It is also not impossible the Tasman sea would begin to expand again when Australia becomes fixed, allowing Zealandia to cross the Pacific and end up far north, possibly overriding the Hawaii plume in the process, emerging as a continent once again and then promptly becoming the Deccan Traps 2.0…

            Really, after a couple tens of millions of years the best we can do is guess at the locations of the continents, actual plate boundaries are so dynamic. Even only 70 million years ago when the continents were in recognisable positions the plates were wildly different especially under the ocean which is where the engine that drives it all is most easily seen.

            Then there are also all of the continental rifts, which may or may not lead to new oceans. East Africa is quite obvious, at least I think it will become something eventually but not all sources agree. The red sea already is an ocean basin but it is also opening into an area of compression and convergence so might not get far. Baikal is another, but it is in the middle of Eurasia which really is probably big enough to count as a supercontinent already, it is as big as Gondwana was. And currently all of the other continents are converging on it so I think Baikal will become a fossil rift like the Superior rift, but just my opinion. Perhaps not before it does some major volcanism though, but that too is in the future if it happens. West Antarctica also apaprently is a rift, which is why I mentioned it, but there isnt really much data on it.

          • Well, Iceland has a spreading zone, the MAR, right? That’s why Iceland West and Iceland East are moving apart on the American resp. Eurasian Plate. This applied to Antarctica would mean that around Antarctica move north. And that is precisely the case. The rift (extension zone) inside Antarctica is about 100 million years old which speaks volumes. The African Rift’s age is only a quarter of this.

            Another objection is to New Zealand:
            New Zealand obviously is stuck at the Chatham Rise and the other volcanic plateaus there. So I dare doubt that it ever crosses the Pacific Ocean. When Siberia travelled north those volcanic plateaus were not there yet. It makes me wonder why the main part of Zealandia is under water. Everything in that area seems to be destined to an Atlantis fate. The area seems special. The Pacific Plates partly overrides the Australian Plate. Very special situation.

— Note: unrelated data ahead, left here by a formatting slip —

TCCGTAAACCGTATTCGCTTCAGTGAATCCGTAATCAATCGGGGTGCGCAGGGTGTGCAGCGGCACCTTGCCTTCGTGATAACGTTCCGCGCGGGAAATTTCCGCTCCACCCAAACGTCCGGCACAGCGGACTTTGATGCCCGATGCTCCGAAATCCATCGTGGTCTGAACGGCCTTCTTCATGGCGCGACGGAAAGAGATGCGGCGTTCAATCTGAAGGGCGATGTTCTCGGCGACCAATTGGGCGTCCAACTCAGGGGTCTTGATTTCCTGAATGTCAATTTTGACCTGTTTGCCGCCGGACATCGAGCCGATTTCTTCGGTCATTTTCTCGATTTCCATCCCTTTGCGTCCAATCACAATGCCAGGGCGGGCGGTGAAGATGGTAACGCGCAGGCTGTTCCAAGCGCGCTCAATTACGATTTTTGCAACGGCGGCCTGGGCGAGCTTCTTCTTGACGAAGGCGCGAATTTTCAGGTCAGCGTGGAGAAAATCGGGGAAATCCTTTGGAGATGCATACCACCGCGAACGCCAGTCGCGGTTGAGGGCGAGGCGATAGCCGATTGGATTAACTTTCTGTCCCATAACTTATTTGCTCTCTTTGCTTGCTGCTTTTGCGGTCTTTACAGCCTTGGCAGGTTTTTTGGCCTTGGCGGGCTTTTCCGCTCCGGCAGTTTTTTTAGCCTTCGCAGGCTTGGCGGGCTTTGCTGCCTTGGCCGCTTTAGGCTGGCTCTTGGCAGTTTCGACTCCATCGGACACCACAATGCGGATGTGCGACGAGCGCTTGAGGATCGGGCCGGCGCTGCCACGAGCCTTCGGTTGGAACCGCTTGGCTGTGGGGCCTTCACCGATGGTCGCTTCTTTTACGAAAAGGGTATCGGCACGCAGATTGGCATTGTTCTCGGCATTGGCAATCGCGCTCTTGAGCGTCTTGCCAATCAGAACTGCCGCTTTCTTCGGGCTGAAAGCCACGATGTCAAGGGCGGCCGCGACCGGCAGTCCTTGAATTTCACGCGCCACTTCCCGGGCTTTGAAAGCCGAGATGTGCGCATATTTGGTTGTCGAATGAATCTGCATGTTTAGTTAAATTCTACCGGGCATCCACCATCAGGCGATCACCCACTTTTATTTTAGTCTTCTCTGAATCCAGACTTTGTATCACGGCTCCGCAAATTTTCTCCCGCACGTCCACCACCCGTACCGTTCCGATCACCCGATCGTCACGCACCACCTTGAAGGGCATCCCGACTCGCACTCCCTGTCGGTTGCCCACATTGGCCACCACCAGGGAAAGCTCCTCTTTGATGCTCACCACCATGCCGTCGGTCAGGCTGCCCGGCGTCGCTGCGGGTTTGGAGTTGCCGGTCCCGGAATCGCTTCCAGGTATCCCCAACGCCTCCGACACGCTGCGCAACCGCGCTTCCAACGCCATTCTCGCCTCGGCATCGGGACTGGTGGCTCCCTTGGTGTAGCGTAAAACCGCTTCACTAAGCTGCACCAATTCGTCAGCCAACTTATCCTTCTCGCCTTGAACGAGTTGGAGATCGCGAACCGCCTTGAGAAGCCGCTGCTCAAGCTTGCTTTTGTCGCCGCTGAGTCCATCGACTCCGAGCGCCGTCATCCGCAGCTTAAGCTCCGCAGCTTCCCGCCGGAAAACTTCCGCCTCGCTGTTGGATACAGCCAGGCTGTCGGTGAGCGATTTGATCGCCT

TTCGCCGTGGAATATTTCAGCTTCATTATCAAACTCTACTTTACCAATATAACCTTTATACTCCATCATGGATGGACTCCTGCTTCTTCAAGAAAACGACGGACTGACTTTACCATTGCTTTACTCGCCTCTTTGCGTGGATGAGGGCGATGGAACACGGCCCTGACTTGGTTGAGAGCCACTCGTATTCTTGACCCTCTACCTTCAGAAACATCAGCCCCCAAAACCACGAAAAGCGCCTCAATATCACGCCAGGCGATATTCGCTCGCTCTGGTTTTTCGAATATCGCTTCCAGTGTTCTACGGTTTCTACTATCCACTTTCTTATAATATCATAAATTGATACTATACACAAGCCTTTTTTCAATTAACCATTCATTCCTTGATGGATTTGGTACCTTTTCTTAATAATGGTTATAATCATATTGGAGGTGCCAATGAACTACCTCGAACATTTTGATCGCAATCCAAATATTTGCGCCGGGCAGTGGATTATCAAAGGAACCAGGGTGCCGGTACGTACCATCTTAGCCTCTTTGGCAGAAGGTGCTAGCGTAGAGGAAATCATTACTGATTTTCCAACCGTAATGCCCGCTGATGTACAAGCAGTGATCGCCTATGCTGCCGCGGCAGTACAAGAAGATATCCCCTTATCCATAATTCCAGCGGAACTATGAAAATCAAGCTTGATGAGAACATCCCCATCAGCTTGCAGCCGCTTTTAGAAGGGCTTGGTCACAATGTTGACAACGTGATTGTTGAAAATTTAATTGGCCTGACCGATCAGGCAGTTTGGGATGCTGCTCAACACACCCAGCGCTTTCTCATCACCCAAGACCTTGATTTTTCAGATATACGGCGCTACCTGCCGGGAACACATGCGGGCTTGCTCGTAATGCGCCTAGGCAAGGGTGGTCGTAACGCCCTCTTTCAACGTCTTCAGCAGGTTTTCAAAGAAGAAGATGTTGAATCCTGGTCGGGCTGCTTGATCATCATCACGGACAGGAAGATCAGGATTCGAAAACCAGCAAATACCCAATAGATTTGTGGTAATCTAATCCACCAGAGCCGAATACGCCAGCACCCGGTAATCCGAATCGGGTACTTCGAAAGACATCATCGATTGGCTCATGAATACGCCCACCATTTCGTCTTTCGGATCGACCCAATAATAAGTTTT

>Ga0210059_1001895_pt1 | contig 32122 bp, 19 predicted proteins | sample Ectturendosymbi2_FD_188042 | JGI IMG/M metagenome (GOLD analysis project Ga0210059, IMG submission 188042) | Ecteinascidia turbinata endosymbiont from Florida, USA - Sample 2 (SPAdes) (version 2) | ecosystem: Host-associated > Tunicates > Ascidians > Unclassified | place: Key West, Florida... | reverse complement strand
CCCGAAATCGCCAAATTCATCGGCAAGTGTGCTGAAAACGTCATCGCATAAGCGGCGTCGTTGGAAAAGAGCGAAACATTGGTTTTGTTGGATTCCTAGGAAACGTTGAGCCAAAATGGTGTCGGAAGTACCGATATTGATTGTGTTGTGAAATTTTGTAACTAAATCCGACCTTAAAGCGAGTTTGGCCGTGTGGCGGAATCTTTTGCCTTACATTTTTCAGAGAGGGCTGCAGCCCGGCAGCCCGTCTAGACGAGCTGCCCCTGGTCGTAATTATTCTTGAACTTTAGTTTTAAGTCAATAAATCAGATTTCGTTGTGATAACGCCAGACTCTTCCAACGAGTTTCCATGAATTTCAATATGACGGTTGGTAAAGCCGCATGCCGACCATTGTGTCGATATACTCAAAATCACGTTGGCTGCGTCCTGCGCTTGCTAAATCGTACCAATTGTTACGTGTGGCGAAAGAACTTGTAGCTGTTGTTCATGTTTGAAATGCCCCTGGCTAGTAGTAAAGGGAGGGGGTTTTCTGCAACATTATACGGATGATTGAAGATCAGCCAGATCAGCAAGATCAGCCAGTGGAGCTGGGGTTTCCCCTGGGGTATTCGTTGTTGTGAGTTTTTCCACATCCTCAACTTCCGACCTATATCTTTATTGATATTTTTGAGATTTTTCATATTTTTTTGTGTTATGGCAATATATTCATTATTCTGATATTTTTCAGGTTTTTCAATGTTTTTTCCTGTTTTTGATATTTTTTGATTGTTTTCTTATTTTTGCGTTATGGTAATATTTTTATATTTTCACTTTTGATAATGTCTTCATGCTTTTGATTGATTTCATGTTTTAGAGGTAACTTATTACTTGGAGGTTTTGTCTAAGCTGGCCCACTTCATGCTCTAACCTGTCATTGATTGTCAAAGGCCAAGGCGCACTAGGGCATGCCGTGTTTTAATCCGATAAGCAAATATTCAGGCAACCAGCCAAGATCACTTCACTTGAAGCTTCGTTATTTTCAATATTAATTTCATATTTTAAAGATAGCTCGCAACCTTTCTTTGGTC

So what we see is a north movement with the exception of Antarctica for obvious reasons.

            Next objection is to subduction on Australia’s south coast. From what? What should subduct there? Okay, one day, the Indian Ocean will start to subduct somewhere, sure.

            Basically I would place a bet on an Antarctica staying in place. As long as that spreading ridge exists. If it is staying there in one or two pieces is another question.

          • It’s not just Eurasia. Check out a map for the last glacial maximum, when the Bering land bridge was exposed.

            There’s a supercontinent right now, shaped like a key-ring with two keys, a circle around the north pole with a narrow gap between Greenland and Europe, a long key with two prongs hanging down (the Americas), and a shorter key with one prong (Africa). Only Antarctica and Australia are really separate, from it and from each other. But Antarctica might not be for long, as the Drake Passage looks an awful lot like the near-equatorial passage that used to exist where the Central American Land Bridge is now. Give it a few million years and there will likely be another land bridge at the southern tip of South America, and only Australia will be separate, plus smallish things like Madagaskar. Though a larger chunk might break off Africa not long after.

            Give it longer still, though, and those chunks may be ramming, with the Arabian peninsula, into south Pakistan, extending the Himalayas west, and Australia might hit Indonesia (= a mostly submerged large chunk of Asia). Africa will have crushed the Mediterranean, and the northward pushes on Eurasia might have crushed the Arctic Ocean too. At that point we’d have a Pangaea-like supercontinent with all or almost all continental crust in it and extending from pole to pole, likely a narrow but long one spanning well over 180 degrees of the planet’s circumference and maybe even 270 from the southern tip of Africa north to the north pole, then south along the opposite meridian all the way to the south pole, with some lumpiness to the sides here and there and two narrow isthmuses near the south pole and near the equator.

            But that’s assuming more rifts don’t start up, or major new subduction to pull things in jarring new directions. Especially if new subduction zones open, all bets are off.

          • Not sure how you can object to a hypothesis, or with certainty onto a long term extrapolation. This is all speculation not an absolute.

            Ocean plates are chaotic and seem to break somewhat easily. Really big ones like the Pacific maybe not so much, it has survived Hawaii after all, but smaller ocean plates probably rift and stop a lot. There is a northward movement of New Zealand creating the Alpine Fault, continental crust is not necessarily a barrier to this. There is also very active spreading in the back arc of Tonga at the Lau basin, it is one of the hottest and most active spreading ridges on the planet. Not inconcievable that it could extend south into the Tasman in the event Australia cant move north any longer. Plates vehave more like scum on a liquid than like plates of ice on a river. The lava lake crust analogy works well.